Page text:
USDA Cut Ethanol Demand; USDA Chief Economist Explains Why

Source: By TYNE MORGAN, AgWeb • Posted: Wednesday, January 20, 2021

Ethanol demand continues to be a question in the new year. As COVID-19 cases continue to rise in the country, some states are still seeing restrictions, which is impacting the number of people on the road. At the same time, ethanol stocks rose to an 8-month high earlier this month.

Just how much of a reduction ethanol demand will see in 2021 is still unknown. In the latest World Agricultural Supply and Demand Estimates(WASDE) report, USDA showed corn used for ethanol would be lower this year. The agency said it was based on data through November from the Grain Crushings report, as well as weekly ethanol production data from the Energy Information Administration (EIA).

The new USDA Chief Economist Seth Meyer was a guest on U.S. Farm Report and explained USDA’s decision to cut ethanol demand.

“We’re looking at corn grind, and we’re looking at an ethanol production from EIA, and feel like that number that we have in there [WASDE] is pretty in line with what we’re seeing with regard to both the Energy Outlook and where we’ve seen with grind,” says Meyer. “Folks bring up an issue of how demand and the balance sheet were changed. Well, you’re provided with essentially 400 million bushels less supply, and you know, that will ration demand.”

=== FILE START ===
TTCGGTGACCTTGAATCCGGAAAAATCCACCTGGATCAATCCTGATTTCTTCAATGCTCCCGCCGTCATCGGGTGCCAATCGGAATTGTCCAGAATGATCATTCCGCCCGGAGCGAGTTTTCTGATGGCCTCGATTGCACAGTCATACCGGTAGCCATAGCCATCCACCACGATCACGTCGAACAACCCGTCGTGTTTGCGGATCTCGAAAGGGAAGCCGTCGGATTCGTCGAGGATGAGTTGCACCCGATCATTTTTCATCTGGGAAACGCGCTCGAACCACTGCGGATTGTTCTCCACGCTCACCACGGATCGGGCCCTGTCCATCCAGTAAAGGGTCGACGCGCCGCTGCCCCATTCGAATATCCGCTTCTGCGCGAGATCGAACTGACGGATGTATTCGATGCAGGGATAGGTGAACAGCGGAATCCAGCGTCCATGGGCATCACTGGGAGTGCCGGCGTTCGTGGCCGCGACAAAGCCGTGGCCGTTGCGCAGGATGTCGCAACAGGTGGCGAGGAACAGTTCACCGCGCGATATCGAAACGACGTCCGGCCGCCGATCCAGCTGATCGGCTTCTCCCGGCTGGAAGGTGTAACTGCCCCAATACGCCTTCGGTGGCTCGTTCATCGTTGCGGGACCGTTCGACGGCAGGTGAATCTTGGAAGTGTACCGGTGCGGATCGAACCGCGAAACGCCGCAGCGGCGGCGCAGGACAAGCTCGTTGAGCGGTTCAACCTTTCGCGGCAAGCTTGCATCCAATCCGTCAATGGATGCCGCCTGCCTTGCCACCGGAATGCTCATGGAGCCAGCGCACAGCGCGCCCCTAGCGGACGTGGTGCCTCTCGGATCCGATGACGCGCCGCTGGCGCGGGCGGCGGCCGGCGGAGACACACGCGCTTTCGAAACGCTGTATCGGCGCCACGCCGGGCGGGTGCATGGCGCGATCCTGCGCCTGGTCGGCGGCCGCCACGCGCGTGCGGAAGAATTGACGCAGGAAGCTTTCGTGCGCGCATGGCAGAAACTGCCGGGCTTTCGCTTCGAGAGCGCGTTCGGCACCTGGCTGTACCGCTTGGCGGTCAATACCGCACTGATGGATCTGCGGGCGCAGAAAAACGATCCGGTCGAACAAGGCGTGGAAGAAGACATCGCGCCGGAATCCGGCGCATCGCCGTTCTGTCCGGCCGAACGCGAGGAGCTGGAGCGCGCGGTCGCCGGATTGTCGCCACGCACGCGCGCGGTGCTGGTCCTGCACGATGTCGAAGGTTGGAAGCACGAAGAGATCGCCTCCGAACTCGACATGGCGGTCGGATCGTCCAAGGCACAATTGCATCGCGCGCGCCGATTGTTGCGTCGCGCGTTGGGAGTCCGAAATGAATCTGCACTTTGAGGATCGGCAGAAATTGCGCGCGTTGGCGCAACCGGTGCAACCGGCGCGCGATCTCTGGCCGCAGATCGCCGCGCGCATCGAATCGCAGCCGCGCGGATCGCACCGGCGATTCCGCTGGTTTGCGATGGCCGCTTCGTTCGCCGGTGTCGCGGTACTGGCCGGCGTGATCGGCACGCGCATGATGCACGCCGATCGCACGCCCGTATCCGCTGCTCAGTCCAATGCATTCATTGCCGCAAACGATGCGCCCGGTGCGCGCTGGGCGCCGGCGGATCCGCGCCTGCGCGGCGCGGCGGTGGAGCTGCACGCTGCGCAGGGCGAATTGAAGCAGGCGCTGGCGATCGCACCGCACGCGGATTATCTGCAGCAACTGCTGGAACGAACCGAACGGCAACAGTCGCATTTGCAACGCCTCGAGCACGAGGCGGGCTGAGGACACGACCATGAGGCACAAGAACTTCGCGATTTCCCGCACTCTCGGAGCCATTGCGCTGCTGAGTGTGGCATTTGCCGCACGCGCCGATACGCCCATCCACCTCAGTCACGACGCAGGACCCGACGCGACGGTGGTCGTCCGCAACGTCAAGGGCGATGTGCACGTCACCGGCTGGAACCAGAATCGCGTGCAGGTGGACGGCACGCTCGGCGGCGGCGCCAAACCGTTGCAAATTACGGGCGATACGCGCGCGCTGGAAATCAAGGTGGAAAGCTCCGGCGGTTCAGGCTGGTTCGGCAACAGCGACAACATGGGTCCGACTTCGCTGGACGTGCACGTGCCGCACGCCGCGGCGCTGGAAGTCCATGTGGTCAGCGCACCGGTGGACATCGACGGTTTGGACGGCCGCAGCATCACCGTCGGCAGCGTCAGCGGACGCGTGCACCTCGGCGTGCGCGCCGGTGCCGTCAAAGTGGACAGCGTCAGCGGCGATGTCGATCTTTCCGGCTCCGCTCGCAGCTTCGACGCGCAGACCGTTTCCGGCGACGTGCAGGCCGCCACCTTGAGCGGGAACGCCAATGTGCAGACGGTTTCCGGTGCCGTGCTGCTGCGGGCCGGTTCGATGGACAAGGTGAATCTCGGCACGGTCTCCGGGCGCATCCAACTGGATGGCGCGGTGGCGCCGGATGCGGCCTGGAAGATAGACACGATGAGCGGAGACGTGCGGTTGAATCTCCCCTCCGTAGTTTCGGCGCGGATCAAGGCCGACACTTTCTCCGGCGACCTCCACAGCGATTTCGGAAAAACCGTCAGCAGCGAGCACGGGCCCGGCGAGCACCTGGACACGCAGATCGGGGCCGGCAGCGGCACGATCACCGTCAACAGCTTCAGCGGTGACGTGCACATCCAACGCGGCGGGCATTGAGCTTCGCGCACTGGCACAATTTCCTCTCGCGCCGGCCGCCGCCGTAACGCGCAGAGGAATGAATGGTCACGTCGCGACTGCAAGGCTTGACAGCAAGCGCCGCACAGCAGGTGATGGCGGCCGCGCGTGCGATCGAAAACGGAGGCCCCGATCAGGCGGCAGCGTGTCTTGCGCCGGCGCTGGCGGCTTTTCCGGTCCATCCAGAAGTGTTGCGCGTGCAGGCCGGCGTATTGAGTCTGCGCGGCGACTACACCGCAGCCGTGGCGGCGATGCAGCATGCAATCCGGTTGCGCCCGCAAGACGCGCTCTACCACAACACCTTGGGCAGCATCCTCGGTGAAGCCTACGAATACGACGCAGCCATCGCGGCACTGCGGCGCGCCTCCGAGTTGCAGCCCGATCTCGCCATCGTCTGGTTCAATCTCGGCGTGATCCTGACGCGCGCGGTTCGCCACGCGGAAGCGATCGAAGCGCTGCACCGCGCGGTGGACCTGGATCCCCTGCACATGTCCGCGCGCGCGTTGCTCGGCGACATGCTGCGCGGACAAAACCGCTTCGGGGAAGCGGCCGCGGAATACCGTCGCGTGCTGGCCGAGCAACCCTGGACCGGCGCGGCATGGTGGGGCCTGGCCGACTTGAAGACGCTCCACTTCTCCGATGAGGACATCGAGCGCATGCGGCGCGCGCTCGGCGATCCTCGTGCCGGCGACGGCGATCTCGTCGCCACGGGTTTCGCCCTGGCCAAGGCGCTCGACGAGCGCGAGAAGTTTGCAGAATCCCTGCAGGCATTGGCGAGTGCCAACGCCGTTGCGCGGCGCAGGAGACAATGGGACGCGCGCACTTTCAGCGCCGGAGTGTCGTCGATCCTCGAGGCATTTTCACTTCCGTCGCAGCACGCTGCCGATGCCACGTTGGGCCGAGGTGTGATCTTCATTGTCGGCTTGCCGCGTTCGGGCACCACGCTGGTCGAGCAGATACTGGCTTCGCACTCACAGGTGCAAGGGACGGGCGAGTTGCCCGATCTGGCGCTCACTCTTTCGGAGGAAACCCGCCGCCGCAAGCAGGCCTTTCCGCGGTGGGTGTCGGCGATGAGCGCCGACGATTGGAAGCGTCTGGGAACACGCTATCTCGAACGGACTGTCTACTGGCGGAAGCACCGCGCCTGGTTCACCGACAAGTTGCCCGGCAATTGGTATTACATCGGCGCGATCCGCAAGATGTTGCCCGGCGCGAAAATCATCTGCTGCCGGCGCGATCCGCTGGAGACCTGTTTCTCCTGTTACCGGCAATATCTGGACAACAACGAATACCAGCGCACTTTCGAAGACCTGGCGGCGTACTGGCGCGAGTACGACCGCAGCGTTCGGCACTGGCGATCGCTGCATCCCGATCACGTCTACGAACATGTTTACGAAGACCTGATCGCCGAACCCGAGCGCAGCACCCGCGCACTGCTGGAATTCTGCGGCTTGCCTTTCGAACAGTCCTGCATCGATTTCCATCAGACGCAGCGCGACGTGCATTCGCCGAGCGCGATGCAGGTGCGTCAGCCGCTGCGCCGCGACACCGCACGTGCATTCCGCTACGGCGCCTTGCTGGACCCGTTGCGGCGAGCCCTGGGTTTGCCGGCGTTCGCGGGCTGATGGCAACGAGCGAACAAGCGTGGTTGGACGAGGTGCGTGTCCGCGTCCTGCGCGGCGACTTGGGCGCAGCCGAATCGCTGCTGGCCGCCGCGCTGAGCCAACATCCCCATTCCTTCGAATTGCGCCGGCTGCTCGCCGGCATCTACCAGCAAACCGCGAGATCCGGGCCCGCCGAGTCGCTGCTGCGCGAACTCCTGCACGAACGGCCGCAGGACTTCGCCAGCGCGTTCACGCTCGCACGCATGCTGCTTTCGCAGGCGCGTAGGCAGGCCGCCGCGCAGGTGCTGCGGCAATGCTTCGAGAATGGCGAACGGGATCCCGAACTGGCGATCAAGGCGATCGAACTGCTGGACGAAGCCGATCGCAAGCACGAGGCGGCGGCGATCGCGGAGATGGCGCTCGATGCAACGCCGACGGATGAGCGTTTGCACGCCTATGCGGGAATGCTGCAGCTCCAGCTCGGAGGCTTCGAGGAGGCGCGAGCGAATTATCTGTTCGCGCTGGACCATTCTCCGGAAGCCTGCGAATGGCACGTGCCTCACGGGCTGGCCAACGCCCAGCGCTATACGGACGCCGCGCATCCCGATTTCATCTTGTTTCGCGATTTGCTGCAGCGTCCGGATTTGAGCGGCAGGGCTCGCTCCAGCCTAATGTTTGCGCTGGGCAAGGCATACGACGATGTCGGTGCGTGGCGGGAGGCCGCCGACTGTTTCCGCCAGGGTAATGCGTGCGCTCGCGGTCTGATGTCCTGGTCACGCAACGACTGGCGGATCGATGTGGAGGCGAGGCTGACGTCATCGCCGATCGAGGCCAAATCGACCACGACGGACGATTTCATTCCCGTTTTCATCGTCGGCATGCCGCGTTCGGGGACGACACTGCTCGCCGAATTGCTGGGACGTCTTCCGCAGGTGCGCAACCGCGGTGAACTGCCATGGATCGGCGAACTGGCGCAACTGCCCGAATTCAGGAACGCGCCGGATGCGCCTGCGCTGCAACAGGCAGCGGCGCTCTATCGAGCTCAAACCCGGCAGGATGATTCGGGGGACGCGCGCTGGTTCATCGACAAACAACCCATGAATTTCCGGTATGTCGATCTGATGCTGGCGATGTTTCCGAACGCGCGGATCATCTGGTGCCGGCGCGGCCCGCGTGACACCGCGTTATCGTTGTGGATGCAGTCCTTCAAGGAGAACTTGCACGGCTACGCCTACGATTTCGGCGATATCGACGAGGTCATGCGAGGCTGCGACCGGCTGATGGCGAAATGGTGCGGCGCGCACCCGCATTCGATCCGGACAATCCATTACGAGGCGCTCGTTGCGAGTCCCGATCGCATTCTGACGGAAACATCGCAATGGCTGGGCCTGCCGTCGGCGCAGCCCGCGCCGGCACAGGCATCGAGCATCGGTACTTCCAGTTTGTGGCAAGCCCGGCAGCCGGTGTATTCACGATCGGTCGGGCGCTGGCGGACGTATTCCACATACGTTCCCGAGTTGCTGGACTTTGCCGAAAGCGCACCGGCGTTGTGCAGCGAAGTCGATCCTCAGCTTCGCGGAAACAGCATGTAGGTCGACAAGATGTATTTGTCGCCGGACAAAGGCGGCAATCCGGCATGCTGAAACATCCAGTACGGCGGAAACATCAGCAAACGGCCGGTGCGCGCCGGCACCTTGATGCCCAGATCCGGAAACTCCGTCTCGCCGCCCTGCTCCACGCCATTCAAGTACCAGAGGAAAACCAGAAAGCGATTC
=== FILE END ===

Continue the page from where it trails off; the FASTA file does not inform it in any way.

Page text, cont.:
Meyer says based on lower supply and the probability of higher prices eating into demand, USDA made other key adjustments in the balance sheet, including 100 million bushels reduction to exports.

“You may have to make some adjustments to exports, you take a little bit of it out of stocks, and then you say, what does ethanol look like in regard to corn grind?It may be somewhat less sensitive in terms of its overall demand and other things given underlying policy,” adds Meyer. “So, you’re looking at a position coming out of this, where you’ve got prices back to rationing demand a little bit. Each one of those lines of demand is carefully thought out, in terms of where we’re at with that 400-million-bushel smaller supply from the WASDE.”

Arlan Suderman of StoneX thinks USDA was a little too aggressive with its adjustments to ethanol. He thinks USDA’s decision was on the assumption high prices will ration demand, but he says that’s not a given.

“That principle generally holds true, but I think their ethanol number is a little bit too low. That’s going to depend a lot on what we see related to COVID shutdown over the next few months.”

Suderman says he agrees with USDA’s decision to reduce corn exports.

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